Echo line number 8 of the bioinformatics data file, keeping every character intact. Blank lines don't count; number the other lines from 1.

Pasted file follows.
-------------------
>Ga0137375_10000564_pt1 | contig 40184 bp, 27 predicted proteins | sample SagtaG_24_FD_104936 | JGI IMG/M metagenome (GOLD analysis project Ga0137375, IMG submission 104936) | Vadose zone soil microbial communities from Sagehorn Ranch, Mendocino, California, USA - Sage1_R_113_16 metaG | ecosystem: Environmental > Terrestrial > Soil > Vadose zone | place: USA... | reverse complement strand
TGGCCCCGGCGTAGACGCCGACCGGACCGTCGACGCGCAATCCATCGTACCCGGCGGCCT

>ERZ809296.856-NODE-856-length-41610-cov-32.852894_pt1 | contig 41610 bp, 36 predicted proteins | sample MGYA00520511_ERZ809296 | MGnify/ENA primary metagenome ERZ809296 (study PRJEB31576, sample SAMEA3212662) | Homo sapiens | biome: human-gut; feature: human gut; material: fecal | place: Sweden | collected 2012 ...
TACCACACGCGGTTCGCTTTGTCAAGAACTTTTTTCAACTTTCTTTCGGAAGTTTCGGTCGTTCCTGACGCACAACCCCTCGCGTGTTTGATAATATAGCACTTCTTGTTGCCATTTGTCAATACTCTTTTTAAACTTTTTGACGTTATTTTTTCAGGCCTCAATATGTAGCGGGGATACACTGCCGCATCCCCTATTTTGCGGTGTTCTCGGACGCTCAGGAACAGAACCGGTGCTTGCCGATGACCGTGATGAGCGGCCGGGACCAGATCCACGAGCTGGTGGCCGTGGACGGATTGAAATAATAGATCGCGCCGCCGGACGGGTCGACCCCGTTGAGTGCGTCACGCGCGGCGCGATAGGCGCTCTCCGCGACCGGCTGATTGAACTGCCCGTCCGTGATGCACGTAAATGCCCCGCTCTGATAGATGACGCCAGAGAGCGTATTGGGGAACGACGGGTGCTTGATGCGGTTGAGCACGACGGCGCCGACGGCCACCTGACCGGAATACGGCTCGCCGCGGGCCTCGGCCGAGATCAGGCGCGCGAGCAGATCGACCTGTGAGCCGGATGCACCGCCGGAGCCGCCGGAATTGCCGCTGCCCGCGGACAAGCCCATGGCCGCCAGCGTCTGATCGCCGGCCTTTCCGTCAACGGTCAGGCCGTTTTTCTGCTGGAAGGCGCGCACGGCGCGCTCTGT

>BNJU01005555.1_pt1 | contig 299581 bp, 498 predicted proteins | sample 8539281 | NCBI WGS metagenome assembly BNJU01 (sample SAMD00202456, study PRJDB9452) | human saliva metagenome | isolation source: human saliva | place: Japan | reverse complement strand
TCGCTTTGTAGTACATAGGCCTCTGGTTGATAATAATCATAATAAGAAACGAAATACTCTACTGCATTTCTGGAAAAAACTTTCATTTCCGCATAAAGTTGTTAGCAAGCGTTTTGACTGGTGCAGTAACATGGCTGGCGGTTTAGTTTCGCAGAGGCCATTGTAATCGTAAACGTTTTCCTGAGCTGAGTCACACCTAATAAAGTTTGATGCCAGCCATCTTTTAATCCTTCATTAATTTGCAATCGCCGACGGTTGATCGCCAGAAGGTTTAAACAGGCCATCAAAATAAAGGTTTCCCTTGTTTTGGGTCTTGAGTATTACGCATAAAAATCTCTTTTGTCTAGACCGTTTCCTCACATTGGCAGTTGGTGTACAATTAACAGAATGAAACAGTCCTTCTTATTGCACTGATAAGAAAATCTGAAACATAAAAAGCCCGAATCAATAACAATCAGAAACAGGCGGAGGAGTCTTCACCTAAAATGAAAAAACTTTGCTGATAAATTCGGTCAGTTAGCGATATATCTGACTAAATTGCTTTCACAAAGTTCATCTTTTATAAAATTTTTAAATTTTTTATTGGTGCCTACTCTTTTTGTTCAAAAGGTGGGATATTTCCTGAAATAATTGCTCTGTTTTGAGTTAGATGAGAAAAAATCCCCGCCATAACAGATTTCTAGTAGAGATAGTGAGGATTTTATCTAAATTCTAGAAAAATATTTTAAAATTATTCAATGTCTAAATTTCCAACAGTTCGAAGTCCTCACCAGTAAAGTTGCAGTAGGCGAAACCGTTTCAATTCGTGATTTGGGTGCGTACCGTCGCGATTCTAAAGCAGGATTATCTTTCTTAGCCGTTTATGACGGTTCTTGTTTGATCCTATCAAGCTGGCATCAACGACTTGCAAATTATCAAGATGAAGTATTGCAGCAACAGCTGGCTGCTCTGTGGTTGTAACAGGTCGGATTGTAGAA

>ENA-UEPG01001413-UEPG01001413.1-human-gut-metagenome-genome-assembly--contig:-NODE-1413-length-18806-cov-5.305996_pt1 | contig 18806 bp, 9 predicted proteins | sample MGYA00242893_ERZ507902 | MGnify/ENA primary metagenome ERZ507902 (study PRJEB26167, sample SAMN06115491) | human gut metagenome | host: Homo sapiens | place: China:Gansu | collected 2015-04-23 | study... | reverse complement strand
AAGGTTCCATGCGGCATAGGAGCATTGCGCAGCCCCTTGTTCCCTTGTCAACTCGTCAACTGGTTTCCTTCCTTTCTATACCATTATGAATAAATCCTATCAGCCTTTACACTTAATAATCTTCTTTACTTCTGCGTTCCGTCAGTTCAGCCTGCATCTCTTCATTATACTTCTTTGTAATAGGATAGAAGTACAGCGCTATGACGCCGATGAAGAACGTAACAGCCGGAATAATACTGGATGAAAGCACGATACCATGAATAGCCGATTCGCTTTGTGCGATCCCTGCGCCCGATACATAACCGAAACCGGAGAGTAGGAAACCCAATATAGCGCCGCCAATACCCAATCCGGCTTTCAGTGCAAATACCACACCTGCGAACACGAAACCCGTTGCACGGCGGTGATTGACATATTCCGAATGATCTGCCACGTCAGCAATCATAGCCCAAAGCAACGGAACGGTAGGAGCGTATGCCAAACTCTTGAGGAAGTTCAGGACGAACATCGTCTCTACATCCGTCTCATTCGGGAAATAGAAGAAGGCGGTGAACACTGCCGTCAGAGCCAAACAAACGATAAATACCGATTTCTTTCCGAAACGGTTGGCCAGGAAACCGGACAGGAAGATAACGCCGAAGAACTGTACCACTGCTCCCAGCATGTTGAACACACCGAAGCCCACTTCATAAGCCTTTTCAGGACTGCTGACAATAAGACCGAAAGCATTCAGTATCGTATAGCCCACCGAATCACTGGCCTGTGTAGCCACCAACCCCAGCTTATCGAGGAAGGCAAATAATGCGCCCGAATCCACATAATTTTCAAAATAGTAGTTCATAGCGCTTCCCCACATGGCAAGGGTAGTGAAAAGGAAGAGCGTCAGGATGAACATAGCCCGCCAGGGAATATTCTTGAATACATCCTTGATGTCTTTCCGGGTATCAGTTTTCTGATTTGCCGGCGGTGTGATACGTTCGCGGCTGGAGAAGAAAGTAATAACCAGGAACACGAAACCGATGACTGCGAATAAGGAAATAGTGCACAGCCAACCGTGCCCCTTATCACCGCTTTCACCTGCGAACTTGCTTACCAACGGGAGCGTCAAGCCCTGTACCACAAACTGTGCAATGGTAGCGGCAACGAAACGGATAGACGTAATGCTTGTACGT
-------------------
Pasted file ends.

AAGGTTCCATGCGGCATAGGAGCATTGCGCAGCCCCTTGTTCCCTTGTCAACTCGTCAACTGGTTTCCTTCCTTTCTATACCATTATGAATAAATCCTATCAGCCTTTACACTTAATAATCTTCTTTACTTCTGCGTTCCGTCAGTTCAGCCTGCATCTCTTCATTATACTTCTTTGTAATAGGATAGAAGTACAGCGCTATGACGCCGATGAAGAACGTAACAGCCGGAATAATACTGGATGAAAGCACGATACCATGAATAGCCGATTCGCTTTGTGCGATCCCTGCGCCCGATACATAACCGAAACCGGAGAGTAGGAAACCCAATATAGCGCCGCCAATACCCAATCCGGCTTTCAGTGCAAATACCACACCTGCGAACACGAAACCCGTTGCACGGCGGTGATTGACATATTCCGAATGATCTGCCACGTCAGCAATCATAGCCCAAAGCAACGGAACGGTAGGAGCGTATGCCAAACTCTTGAGGAAGTTCAGGACGAACATCGTCTCTACATCCGTCTCATTCGGGAAATAGAAGAAGGCGGTGAACACTGCCGTCAGAGCCAAACAAACGATAAATACCGATTTCTTTCCGAAACGGTTGGCCAGGAAACCGGACAGGAAGATAACGCCGAAGAACTGTACCACTGCTCCCAGCATGTTGAACACACCGAAGCCCACTTCATAAGCCTTTTCAGGACTGCTGACAATAAGACCGAAAGCATTCAGTATCGTATAGCCCACCGAATCACTGGCCTGTGTAGCCACCAACCCCAGCTTATCGAGGAAGGCAAATAATGCGCCCGAATCCACATAATTTTCAAAATAGTAGTTCATAGCGCTTCCCCACATGGCAAGGGTAGTGAAAAGGAAGAGCGTCAGGATGAACATAGCCCGCCAGGGAATATTCTTGAATACATCCTTGATGTCTTTCCGGGTATCAGTTTTCTGATTTGCCGGCGGTGTGATACGTTCGCGGCTGGAGAAGAAAGTAATAACCAGGAACACGAAACCGATGACTGCGAATAAGGAAATAGTGCACAGCCAACCGTGCCCCTTATCACCGCTTTCACCTGCGAACTTGCTTACCAACGGGAGCGTCAAGCCCTGTACCACAAACTGTGCAATGGTAGCGGCAACGAAACGGATAGACGTAATGCTTGTACGT